After the success of that conference, we wanted to put on another one. But this, we soon realised, necessitated the creation of a more permanent organisation. So, the next year was spent defining the name, aims and offices of The Association for the Study of Ethnicity and Nationalism (ASEN) in order to organise the second conference on ‘European Community and national Identity’. This took place on 28 February 1992, again, at LSE’s Board Room.

In view of forming this association of scholars, the preparations for the second conference also involved the preparation of a rudimentary 'membership form' that would be ready for distribution at the conference. The spirit of our association, which has been maintained till today, was that it emerged as a collective project to be entirely run by successive generations of research students, supported by academics holding consulting roles (as Presidents, Vice-Presidents and Chairs and members of ASEN’s Advisory Council) and guaranteeing its continuity.

This is how ASEN was born and how it set out to provide an overarching organisational framework that would foster comparative, international and inter-disciplinary encounters. That youthful initiative that was fired by the momentous events of 1989, the liberation of Eastern Europe, the implosion of the Soviet Union and the secession and creation of over 15 new republics, created a wide network of nationalism scholars, and a platform for the public and learned discussion of issues and problems in nationalism studies. This platform has been the annual conference to which were later added seminars and mini-conferences.

Soon after the association was established, we decided to endow it with its own voice and thus we created The ASEN Bulletin under Daniele's editorship. This slowly evolved into becoming the SEN Journal, the only journal in the field to be entirely run by research students. Daniele's idea was to use it initially as a tool for conveying news and reports about academic initiatives which had to do directly or indirectly with the scholarly study of nationalism. The first issue was just a few pages held together by a stapler and a thin, pale, yellow cover with the title, date and issue year, produced by an old 'Classic' Mac computer. When time and resources had been secured, the Bulletin began to host short articles. Thus, issue no. 6 in 1994, under the editorship of Terry Mulhall, as Daniele had moved on, published four short articles. Brendan O'Duffy, Fred Halliday, José Maurício Domingues and Jean-Karim Chalaby wrote these first contributions. Since then, the article sections have greatly expanded, and the rest is now history.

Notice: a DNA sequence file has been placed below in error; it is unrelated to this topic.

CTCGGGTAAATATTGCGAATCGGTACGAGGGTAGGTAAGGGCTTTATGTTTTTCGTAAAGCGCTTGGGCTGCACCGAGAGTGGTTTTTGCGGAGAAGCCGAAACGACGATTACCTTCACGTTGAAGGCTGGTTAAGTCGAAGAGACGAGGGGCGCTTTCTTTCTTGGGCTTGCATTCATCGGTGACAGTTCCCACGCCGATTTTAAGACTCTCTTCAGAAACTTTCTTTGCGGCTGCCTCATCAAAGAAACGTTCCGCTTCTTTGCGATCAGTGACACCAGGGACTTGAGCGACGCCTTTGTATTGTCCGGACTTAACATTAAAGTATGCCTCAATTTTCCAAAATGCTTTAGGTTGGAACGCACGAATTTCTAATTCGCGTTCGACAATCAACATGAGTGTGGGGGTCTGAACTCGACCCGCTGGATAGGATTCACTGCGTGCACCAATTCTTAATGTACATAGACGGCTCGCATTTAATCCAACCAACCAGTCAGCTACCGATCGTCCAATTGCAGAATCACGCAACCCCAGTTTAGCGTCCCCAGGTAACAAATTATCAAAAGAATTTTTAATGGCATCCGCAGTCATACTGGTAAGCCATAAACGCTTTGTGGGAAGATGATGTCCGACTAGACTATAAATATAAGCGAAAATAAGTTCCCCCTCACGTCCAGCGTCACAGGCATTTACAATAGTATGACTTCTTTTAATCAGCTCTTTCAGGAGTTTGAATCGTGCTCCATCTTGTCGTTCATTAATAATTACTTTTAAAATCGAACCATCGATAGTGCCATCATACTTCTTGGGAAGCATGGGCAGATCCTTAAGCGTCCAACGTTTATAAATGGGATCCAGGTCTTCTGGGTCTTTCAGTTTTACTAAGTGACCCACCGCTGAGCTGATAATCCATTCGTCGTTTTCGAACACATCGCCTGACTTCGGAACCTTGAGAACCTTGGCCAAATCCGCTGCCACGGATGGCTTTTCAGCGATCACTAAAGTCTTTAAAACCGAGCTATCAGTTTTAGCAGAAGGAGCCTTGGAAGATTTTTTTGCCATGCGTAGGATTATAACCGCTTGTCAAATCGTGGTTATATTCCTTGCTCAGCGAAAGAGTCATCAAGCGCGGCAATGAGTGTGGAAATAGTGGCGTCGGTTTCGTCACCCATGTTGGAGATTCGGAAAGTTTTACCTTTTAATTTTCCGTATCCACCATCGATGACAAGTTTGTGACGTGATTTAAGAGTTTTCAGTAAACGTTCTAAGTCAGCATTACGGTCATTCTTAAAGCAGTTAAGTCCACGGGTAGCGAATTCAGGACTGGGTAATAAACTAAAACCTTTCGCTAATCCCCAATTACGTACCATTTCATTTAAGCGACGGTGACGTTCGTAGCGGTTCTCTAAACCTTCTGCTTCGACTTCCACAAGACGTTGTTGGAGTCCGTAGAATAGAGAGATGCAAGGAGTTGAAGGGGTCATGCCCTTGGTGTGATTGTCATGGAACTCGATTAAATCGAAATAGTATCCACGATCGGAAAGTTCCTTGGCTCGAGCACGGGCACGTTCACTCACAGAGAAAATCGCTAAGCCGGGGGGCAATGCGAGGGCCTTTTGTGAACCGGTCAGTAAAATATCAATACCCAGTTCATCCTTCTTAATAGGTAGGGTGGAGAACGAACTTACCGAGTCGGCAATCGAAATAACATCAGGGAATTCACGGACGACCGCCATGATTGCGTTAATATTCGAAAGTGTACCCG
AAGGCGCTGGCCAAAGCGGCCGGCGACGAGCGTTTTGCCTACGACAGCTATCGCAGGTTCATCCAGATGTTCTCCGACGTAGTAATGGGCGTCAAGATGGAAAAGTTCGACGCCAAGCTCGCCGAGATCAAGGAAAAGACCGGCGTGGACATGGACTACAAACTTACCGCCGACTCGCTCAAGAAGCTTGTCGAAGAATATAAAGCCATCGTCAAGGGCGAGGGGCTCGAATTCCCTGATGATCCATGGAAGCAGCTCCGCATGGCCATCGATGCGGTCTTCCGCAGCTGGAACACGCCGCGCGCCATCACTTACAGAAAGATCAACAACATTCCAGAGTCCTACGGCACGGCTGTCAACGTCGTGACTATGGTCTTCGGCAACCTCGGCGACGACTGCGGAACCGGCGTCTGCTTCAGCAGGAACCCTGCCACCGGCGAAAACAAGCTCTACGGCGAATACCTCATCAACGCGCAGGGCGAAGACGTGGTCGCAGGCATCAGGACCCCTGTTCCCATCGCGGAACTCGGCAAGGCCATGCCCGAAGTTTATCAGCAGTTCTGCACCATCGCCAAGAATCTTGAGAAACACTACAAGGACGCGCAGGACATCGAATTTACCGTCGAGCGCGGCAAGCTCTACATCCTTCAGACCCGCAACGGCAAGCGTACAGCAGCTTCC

In 1994, with the support of Professor Jack E. Spence, OBE, who became the Chair of ASEN’s Advisory Council, and Cambridge University Press, the journal's original publisher, we expanded the publishing activities of ASEN by launching Nations and Nationalism - a peer-reviewed journal for scholars of the first rank. Nations and Nationalism is now a top- ranking and international academic journal. The founder editors were Obi Igwara, Athena S. Leoussi and Anthony D. Smith, the latter acting as Editor-in-Chief almost uninterruptedly from its foundation to the present day.

Nearly 20 years have passed since the foundation of ASEN and its First International Conference. Some of us remain in contact with one another, despite the fact that Greater London is not our home any longer. But year after year, we observe with great delight that our initial project is still alive and thriving. We decided to recall our memories in this short history of ASEN, with the hope that the generations of research students who have been succeeding us as the leaders of ASEN (the ASEN Executive Committee and their associates), lending ASEN their energies, entrepreneurship, imagination and scholarship, would do the same and add to this short history of beginnings, their own history of joining and becoming involved with ASEN. In this way, they will continue our narrative while enriching and perpetuating the life of ASEN. The history of ASEN is a history of generations of research students [our research student history] and of these research students’ contribution to the study of nationalism through both their own research and their administration of ASEN.

Daniele Conversi (Euskal Herriko Unibertsitatea (EHU/UPV), Bilbao, Euskadi (Spain) Natividad Gutierrez Chong (Universidad Nacional Autonoma de Mexico, Mexico)
Athena S. Leoussi (University of Reading and LSE, UK)

 

Share:Facebook|Twitter|LinkedIn|